Formerly freewheeling

When the news came down, I was even more startled than I might have expected to be, mostly because I’ve visualized this scene so many times it seems like part of the background now: pretty much any time the phrase “bridge abutment” occurs on this site, there’s a thought of crashing into one for some reason.

And really, if your destiny lies in the concrete on the underside of an overpass, that might well be the one you’d pick: genuinely sturdy — the Turner Turnpike sits on top — and far enough out in the sticks that you wouldn’t be noticed quickly. We’re talking Midwest Boulevard between 122nd and Memorial Road, from which Aubrey McClendon’s crushed Chevy Tahoe was extracted earlier today. Was this deliberate? For what it’s worth, he wasn’t buckled in.

Then again, “restraint” wasn’t in McClendon’s vocabulary; the man built a remarkable empire on a perfectly ordinary commodity. More than once he ran afoul of protocol. When Clay Bennett’s syndicate, of whom McClendon was a member, purchased the Seattle SuperSonics, it was McClendon who let slip the destination of the team, which everyone knew but which everyone was bound to deny. (The NBA fined him a quarter of a million dollars, which would be like fining you or me a Quarter Pounder with cheese.) In Michigan, McClendon tangled with conservationists, and did not prevail. In 2013, his own board of directors sent him packing. Undaunted, he set up a rival firm just down the street from the Chesapeake campus where he’d once ruled. That campus, incidentally, was another bit of McClendon willfulness: while other oil barons went vertical downtown, he built horizontally out towards the ‘burbs.

And the day before yesterday, a little incident from his Chesapeake days came back to haunt him, in the form of an indictment: during the acquisition of new oil and gas leases, said the Feds, he’d engaged in a sneaky form of bid-rigging. Whatever he’d been doing, it must have worked; at one point, Chesapeake was the largest natural-gas producer in the nation.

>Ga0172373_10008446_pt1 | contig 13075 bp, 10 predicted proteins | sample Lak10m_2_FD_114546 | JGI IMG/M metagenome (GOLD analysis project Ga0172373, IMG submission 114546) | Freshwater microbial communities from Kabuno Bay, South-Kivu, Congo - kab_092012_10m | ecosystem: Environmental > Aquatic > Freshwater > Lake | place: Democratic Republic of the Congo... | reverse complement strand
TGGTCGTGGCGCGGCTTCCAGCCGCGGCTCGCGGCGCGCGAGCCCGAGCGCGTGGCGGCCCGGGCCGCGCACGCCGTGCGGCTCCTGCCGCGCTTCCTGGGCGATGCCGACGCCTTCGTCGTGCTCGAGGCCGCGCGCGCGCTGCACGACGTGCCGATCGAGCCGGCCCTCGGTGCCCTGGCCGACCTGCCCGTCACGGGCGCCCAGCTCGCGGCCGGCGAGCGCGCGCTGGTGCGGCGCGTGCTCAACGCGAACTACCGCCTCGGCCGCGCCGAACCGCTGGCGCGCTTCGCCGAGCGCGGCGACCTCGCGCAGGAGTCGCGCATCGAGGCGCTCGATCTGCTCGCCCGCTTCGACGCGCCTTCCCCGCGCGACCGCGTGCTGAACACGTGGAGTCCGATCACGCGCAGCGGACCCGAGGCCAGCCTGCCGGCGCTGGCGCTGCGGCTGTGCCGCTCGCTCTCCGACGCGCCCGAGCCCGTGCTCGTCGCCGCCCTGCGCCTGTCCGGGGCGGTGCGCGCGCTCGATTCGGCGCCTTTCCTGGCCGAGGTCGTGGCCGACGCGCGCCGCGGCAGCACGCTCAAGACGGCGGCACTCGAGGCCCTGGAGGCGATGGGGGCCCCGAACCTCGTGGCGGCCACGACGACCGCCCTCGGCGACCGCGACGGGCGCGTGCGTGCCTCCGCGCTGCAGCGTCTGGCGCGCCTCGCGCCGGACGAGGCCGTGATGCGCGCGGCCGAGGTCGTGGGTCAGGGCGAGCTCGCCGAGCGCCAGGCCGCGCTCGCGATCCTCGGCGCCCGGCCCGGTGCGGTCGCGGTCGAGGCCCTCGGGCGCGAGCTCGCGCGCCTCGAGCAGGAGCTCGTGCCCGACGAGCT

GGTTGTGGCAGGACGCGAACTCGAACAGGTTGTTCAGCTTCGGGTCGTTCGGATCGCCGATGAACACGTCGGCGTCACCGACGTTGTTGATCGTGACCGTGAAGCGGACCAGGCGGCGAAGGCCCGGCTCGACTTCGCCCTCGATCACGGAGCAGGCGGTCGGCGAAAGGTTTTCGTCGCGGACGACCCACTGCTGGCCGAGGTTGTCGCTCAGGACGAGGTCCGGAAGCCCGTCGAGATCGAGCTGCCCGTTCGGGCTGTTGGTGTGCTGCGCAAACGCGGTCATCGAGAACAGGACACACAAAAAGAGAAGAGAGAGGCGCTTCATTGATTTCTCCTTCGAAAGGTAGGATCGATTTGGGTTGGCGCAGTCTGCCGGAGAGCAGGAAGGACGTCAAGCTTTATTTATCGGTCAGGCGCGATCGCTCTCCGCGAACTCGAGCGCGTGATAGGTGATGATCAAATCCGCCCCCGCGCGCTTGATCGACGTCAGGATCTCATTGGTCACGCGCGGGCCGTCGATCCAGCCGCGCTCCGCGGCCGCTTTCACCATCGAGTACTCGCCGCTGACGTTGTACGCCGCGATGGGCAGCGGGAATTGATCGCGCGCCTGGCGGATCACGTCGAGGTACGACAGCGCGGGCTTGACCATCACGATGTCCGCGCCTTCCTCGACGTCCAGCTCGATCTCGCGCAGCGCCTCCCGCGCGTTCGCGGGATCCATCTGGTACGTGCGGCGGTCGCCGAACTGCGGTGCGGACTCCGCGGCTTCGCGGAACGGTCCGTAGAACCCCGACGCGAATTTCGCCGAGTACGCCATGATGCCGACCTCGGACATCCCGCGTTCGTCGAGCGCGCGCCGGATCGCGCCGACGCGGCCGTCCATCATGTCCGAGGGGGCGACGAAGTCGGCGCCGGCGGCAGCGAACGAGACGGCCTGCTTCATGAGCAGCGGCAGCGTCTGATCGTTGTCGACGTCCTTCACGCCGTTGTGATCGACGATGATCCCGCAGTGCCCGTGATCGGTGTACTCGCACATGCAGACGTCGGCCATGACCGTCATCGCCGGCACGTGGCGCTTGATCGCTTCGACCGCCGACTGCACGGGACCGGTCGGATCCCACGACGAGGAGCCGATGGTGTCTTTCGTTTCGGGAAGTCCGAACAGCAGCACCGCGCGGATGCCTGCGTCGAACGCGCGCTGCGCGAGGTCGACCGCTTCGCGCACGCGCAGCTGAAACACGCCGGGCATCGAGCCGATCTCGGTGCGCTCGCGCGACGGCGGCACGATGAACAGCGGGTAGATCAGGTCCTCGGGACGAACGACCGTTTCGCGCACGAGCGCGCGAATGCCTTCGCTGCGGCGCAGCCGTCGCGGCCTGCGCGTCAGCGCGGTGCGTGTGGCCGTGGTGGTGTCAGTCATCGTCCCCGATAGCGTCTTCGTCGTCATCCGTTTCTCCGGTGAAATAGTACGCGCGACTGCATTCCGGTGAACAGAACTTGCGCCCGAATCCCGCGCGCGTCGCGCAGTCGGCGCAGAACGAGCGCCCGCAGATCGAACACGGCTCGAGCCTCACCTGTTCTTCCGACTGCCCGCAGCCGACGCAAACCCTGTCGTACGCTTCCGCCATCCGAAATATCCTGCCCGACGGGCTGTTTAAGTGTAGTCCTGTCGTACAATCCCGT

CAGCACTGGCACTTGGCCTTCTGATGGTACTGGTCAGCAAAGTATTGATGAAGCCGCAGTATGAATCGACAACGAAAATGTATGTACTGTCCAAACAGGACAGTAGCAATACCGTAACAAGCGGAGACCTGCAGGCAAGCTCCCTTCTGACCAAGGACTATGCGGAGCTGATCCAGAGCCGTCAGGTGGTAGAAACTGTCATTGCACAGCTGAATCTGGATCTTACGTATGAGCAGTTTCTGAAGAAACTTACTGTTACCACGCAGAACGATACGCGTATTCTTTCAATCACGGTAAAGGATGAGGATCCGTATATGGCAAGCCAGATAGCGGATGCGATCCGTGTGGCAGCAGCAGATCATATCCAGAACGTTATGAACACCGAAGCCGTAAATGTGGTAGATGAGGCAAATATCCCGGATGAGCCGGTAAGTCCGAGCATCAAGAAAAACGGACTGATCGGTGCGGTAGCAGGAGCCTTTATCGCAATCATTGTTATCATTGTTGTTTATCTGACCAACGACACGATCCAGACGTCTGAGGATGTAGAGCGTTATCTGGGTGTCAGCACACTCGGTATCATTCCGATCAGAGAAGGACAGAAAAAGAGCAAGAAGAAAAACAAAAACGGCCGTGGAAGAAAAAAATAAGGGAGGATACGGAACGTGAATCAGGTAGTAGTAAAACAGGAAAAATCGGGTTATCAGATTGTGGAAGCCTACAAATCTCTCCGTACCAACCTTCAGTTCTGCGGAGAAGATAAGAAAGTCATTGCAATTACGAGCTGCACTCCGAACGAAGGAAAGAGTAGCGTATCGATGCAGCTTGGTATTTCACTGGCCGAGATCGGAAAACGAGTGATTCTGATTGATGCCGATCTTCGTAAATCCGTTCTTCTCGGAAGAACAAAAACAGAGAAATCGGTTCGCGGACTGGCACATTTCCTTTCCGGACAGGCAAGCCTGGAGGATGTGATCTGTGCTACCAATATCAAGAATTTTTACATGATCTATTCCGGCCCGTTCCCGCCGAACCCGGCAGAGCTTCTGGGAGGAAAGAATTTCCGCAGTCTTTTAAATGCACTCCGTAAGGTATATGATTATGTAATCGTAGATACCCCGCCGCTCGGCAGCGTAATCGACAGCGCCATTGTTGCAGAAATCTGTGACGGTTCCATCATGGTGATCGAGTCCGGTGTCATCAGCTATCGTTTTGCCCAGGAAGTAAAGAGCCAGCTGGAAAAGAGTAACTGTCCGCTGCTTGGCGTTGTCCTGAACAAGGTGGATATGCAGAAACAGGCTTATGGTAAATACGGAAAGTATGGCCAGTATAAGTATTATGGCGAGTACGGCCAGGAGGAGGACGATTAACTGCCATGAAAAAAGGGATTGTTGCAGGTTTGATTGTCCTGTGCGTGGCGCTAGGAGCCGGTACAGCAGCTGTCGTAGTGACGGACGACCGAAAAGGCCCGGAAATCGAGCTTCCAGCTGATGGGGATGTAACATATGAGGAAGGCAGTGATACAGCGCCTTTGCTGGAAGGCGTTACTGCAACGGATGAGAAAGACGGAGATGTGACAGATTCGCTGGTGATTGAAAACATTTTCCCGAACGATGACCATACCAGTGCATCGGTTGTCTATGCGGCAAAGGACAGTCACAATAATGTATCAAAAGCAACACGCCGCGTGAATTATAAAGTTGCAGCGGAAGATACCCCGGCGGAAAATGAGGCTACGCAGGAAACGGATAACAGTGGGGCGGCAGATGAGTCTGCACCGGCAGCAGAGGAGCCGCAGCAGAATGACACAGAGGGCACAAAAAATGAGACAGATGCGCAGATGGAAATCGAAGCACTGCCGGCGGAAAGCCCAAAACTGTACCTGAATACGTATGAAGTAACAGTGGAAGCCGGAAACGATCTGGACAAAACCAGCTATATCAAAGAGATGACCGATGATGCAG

But those days are gone, natural gas is selling for a comparative pittance, and McClendon burned up a few BTUs of it this morning to get to the last place he’d ever get to. The unraveling will fill several books: if there’s anything to that indictment, perhaps several sets of books. One should be written, I insist, about how Aubrey McClendon left his brand all over this town, and how we’re a better place for it.





2 comments

  1. Barks »

    3 March 2016 · 7:13 am

    The government’s case was novel, evil and outrageous. It was another attempt to criminalize ordinary business activity–admittedly ordinary only in the Wild West of oil and gas leasing, but ordinary, nonetheless.

  2. Michael Bates »

    7 March 2016 · 1:01 pm

    I had wondered about that possibility, Barks. So why do you think McClendon chose not to stand and fight bogus charges? Surely he had the resources and good will to prevail in the long run.

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